NEW YORK (AP) — SMALL BUSINESS WEEK
The Small Business Administration holds its annual Small Business Week events in Washington, D.C., Sunday through Tuesday. The events include forums on federal contracting, exporting goods and using social media as a marketing tool for small businesses. But you don't need to travel to the nation's capital to attend the forums. The SBA will be showing them online. The program lineup and information about online viewing can be found at www.nationalsmallbusinessweek.com
For business owners attending in person, there will be networking sessions as well as a matchmaking session in which small business owners can meet with representatives of large corporations and government agencies to explore contracting possibilities. The companies include AT&T, Raytheon, Honeywell and Lockheed Martin. The government agencies include the departments of Energy, Labor, Justice and Transportation. Representatives of the Air Force and Army Corps of Engineers also will attend.
SOCIAL MEDIA SEMINAR
SCORE, the organization that gives free advice and counseling to small businesses, is giving free lessons during Small Business Week on how to use social media. SCORE is co-sponsoring workshops across the country and an online seminar that will offer tips on how to increase a company's sales through sites like Facebook. SCORE's partner in the events is Constant Contact Inc., a company that offers apps and services to help small businesses with e-mail and social media marketing campaigns.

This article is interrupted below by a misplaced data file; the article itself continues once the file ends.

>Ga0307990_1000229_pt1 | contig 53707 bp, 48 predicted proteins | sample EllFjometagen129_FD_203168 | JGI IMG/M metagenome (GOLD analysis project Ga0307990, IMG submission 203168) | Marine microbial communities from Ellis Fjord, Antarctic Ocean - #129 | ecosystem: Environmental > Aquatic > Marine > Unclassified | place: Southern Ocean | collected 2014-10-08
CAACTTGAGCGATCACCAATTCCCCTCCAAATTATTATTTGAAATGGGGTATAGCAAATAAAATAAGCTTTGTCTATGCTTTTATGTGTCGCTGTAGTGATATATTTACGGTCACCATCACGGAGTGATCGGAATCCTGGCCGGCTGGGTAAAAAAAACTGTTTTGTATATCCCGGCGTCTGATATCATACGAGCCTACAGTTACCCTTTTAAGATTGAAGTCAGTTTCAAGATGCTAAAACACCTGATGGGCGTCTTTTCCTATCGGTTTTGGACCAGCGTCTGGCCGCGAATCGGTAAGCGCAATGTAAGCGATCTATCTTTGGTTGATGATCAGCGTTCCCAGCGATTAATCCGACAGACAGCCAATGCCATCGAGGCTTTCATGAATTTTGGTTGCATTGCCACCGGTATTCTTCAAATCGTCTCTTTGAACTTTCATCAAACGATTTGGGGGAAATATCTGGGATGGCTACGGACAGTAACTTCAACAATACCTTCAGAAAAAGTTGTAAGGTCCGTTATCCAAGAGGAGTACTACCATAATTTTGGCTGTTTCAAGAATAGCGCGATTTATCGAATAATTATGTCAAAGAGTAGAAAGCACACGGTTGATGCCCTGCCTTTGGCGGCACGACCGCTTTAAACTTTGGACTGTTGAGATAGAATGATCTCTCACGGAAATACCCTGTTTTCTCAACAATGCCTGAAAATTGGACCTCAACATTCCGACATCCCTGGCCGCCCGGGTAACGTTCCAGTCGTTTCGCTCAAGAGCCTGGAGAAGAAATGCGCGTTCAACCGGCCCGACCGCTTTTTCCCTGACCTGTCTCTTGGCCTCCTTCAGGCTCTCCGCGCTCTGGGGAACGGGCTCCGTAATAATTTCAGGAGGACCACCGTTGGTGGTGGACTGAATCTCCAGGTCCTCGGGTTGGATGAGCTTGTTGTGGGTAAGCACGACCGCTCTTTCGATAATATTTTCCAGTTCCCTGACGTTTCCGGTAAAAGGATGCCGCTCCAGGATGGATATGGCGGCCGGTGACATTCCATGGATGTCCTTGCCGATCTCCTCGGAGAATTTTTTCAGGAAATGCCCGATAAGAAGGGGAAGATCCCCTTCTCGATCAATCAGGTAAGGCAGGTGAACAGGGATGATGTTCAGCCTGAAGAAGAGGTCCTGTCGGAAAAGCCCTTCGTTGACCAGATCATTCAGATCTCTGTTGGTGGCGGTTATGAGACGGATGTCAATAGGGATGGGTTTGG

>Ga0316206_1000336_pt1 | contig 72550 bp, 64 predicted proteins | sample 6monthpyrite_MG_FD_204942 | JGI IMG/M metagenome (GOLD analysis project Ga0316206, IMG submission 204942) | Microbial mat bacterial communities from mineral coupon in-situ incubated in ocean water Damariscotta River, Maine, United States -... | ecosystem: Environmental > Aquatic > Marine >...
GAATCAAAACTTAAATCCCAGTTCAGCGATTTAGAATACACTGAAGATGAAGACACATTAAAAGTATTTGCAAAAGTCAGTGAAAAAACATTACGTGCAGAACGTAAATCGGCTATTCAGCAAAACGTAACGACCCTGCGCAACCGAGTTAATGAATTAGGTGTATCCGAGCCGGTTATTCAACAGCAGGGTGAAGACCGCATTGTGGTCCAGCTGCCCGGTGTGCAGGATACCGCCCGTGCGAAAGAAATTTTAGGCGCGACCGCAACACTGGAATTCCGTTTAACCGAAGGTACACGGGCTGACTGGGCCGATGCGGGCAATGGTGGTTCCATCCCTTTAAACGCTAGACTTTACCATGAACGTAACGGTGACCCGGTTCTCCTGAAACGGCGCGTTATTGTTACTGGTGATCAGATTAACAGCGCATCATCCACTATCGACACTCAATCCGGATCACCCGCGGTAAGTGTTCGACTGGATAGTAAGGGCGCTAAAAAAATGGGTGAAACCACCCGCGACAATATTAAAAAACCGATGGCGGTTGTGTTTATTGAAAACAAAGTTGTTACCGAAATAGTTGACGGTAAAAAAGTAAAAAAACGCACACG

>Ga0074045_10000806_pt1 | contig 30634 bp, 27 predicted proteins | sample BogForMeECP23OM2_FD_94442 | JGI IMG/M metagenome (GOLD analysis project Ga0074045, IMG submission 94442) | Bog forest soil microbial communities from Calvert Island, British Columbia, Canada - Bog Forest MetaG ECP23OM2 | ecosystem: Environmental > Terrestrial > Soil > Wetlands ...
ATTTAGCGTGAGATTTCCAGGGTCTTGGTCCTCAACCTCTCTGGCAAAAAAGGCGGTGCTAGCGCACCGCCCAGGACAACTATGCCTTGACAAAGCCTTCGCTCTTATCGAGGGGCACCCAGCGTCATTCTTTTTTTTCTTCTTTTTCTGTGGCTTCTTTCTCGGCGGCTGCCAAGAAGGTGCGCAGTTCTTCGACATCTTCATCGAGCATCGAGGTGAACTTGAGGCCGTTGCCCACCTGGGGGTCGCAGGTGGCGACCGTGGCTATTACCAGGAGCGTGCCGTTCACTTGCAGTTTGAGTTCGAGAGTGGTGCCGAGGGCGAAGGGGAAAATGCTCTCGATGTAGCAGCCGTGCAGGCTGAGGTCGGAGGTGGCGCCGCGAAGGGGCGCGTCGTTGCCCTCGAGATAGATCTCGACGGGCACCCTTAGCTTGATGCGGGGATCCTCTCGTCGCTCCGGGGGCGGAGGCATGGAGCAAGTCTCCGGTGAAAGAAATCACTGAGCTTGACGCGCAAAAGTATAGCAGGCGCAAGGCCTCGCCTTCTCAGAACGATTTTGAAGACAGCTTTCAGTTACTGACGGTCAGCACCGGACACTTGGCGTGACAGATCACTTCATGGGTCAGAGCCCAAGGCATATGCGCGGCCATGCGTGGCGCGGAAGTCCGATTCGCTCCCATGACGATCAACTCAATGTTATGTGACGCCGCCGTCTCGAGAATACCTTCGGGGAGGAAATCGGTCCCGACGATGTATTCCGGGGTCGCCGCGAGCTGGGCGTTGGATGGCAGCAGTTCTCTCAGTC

You can find out where the workshops will be held, and a link for the online seminar, at www.constantcontact.com/small-business-week/index.jsp#event_form
The 45-minute online seminar will be held on Thursday, May 24, at 1 p.m. Eastern time.
PAIN AT THE PUMP
Two small business owners were among four witnesses who testified before a House Small Business Committee hearing last week about the impact of rising gas prices on small companies. Jamie Smith, owner of a Mr. Rooter Plumbing franchise in Baltimore, said he has to buy an average of 1,200 gallons of gas a month to run the franchise's five service vehicles. Since Smith started his company in 2010, "I've seen a 29 percent rise in fuel prices at a time when my revenues have declined." He said fuel costs equal 10 percent of his revenue.
"Meeting obligations such as payroll and other overhead expenses while continuing to absorb energy costs and diminishing profits is unsustainable for any business," he said.
C. Cookie Driscoll, who owns a horse farm in Fairfield, Pa., said higher fuel prices are affecting all aspects of her business. She noted that farm equipment runs on diesel, which ranges between $4.15 and $4.39 a gallon in her community. And with gasoline costing between $3.69 and nearly $4 a gallon, hay and feed suppliers are raising prices to pass along those higher transportation costs. The price of veterinary care also has increased, because vets are using more fuel to travel to horse farms.
Both Smith and Driscoll called for changes in the nation's energy policies. Smith called for an increase in production and argued against the idea of raising taxes as a way to encourage less fuel use. Driscoll called for a policy that would lead to the country having an adequate and affordable energy supply. She also called for the U.S. to end its reliance on imported oil.
Lawmakers who spoke at hearing, including committee Chairman Sam Graves, R-Mo., and Nydia Velazquez, D-N.Y., acknowledged the toll that higher fuel prices are taking on small businesses. Velazquez, speaking about Congress, acknowledged that "we have not acted on any comprehensive energy bill" that would help small businesses.
Joyce Rosenberg can be reached at http://twitter.com/JoyceMRosenberg